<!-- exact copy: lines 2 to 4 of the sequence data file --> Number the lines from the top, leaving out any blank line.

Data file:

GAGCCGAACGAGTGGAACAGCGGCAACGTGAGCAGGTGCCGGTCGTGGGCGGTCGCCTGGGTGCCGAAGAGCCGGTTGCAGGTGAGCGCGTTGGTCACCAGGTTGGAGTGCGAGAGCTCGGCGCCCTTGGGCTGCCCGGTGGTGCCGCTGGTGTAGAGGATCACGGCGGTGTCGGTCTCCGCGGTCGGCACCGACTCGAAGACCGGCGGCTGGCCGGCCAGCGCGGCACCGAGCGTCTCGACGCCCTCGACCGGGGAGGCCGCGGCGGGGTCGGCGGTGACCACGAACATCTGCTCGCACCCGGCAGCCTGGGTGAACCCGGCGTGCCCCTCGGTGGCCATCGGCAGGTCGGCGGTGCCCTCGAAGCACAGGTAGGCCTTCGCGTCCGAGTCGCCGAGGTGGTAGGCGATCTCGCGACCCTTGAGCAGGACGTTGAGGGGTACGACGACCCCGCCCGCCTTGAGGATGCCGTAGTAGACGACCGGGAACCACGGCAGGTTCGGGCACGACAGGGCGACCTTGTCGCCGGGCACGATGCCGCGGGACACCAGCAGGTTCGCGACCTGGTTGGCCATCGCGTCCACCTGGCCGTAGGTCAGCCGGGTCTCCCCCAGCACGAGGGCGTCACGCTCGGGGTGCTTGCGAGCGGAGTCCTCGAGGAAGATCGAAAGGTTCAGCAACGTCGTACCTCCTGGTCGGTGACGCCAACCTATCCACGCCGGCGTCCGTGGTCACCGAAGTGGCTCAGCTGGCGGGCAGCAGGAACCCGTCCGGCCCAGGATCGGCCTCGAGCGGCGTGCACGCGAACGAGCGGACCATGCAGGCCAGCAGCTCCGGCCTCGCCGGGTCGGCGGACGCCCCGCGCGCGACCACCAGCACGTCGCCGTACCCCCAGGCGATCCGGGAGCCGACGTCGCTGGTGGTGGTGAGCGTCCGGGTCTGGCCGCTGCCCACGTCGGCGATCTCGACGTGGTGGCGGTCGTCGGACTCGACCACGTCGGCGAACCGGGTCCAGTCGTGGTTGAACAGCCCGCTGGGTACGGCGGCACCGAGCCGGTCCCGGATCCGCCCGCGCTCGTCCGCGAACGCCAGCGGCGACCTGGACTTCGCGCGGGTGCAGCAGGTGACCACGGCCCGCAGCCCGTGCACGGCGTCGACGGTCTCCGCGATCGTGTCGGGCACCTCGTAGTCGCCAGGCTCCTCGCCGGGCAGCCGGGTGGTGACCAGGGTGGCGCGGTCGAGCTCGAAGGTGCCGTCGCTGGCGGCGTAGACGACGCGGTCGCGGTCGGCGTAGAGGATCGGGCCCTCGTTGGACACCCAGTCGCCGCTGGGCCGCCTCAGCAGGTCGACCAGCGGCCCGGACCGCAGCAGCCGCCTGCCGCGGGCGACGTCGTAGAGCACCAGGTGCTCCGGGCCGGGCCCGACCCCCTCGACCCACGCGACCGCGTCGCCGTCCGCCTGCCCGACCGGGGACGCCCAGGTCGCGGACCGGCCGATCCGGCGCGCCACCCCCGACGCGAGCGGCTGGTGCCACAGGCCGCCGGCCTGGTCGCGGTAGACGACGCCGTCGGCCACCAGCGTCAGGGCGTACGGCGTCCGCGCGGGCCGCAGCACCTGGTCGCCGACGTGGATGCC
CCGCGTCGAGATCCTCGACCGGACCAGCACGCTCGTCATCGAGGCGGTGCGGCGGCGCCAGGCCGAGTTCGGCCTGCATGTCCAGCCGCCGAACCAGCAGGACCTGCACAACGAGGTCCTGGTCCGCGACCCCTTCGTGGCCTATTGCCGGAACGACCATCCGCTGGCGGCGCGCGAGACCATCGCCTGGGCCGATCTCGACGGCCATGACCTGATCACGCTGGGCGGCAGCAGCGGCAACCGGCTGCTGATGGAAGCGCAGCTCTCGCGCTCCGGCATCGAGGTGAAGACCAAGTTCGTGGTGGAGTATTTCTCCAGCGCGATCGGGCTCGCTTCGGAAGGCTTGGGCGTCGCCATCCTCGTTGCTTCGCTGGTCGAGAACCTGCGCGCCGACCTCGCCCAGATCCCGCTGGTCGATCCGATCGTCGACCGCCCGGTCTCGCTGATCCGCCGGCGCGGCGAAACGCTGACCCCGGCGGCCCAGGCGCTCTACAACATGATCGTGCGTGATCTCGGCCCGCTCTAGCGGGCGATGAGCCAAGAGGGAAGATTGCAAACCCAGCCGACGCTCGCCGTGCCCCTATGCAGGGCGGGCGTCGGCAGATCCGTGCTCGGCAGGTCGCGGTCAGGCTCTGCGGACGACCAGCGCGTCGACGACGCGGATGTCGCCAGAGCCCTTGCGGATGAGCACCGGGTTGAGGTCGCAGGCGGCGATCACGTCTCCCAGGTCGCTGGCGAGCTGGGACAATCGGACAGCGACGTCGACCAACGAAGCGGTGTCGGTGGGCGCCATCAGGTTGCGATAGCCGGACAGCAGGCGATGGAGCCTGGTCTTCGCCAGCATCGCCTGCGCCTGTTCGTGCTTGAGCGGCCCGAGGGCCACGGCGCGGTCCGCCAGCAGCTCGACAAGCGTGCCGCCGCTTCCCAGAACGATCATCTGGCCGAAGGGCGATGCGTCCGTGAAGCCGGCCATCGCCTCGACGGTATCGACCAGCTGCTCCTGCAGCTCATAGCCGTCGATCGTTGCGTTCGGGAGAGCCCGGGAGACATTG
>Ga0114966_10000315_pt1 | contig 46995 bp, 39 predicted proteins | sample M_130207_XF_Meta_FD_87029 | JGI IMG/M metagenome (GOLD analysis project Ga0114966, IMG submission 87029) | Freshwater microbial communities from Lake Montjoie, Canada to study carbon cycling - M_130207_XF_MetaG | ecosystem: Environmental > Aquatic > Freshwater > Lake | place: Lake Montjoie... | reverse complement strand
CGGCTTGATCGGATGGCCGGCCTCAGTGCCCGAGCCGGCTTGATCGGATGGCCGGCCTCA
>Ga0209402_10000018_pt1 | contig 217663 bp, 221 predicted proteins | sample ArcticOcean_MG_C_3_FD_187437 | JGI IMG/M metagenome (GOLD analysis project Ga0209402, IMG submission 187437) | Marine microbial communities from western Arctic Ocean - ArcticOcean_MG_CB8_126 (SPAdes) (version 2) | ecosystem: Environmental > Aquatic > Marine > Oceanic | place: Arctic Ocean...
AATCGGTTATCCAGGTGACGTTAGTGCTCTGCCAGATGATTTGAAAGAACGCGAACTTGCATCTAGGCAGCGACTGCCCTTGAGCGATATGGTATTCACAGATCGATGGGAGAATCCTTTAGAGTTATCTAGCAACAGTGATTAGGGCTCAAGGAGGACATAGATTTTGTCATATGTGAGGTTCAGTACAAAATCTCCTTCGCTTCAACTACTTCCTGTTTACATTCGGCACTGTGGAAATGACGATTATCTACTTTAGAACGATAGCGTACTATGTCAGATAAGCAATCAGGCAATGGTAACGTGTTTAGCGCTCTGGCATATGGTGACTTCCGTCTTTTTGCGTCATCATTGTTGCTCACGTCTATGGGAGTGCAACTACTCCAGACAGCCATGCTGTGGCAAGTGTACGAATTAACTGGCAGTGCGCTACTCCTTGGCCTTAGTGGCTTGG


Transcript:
CCGCGTCGAGATCCTCGACCGGACCAGCACGCTCGTCATCGAGGCGGTGCGGCGGCGCCAGGCCGAGTTCGGCCTGCATGTCCAGCCGCCGAACCAGCAGGACCTGCACAACGAGGTCCTGGTCCGCGACCCCTTCGTGGCCTATTGCCGGAACGACCATCCGCTGGCGGCGCGCGAGACCATCGCCTGGGCCGATCTCGACGGCCATGACCTGATCACGCTGGGCGGCAGCAGCGGCAACCGGCTGCTGATGGAAGCGCAGCTCTCGCGCTCCGGCATCGAGGTGAAGACCAAGTTCGTGGTGGAGTATTTCTCCAGCGCGATCGGGCTCGCTTCGGAAGGCTTGGGCGTCGCCATCCTCGTTGCTTCGCTGGTCGAGAACCTGCGCGCCGACCTCGCCCAGATCCCGCTGGTCGATCCGATCGTCGACCGCCCGGTCTCGCTGATCCGCCGGCGCGGCGAAACGCTGACCCCGGCGGCCCAGGCGCTCTACAACATGATCGTGCGTGATCTCGGCCCGCTCTAGCGGGCGATGAGCCAAGAGGGAAGATTGCAAACCCAGCCGACGCTCGCCGTGCCCCTATGCAGGGCGGGCGTCGGCAGATCCGTGCTCGGCAGGTCGCGGTCAGGCTCTGCGGACGACCAGCGCGTCGACGACGCGGATGTCGCCAGAGCCCTTGCGGATGAGCACCGGGTTGAGGTCGCAGGCGGCGATCACGTCTCCCAGGTCGCTGGCGAGCTGGGACAATCGGACAGCGACGTCGACCAACGAAGCGGTGTCGGTGGGCGCCATCAGGTTGCGATAGCCGGACAGCAGGCGATGGAGCCTGGTCTTCGCCAGCATCGCCTGCGCCTGTTCGTGCTTGAGCGGCCCGAGGGCCACGGCGCGGTCCGCCAGCAGCTCGACAAGCGTGCCGCCGCTTCCCAGAACGATCATCTGGCCGAAGGGCGATGCGTCCGTGAAGCCGGCCATCGCCTCGACGGTATCGACCAGCTGCTCCTGCAGCTCATAGCCGTCGATCGTTGCGTTCGGGAGAGCCCGGGAGACATTG
>Ga0114966_10000315_pt1 | contig 46995 bp, 39 predicted proteins | sample M_130207_XF_Meta_FD_87029 | JGI IMG/M metagenome (GOLD analysis project Ga0114966, IMG submission 87029) | Freshwater microbial communities from Lake Montjoie, Canada to study carbon cycling - M_130207_XF_MetaG | ecosystem: Environmental > Aquatic > Freshwater > Lake | place: Lake Montjoie... | reverse complement strand
CGGCTTGATCGGATGGCCGGCCTCAGTGCCCGAGCCGGCTTGATCGGATGGCCGGCCTCA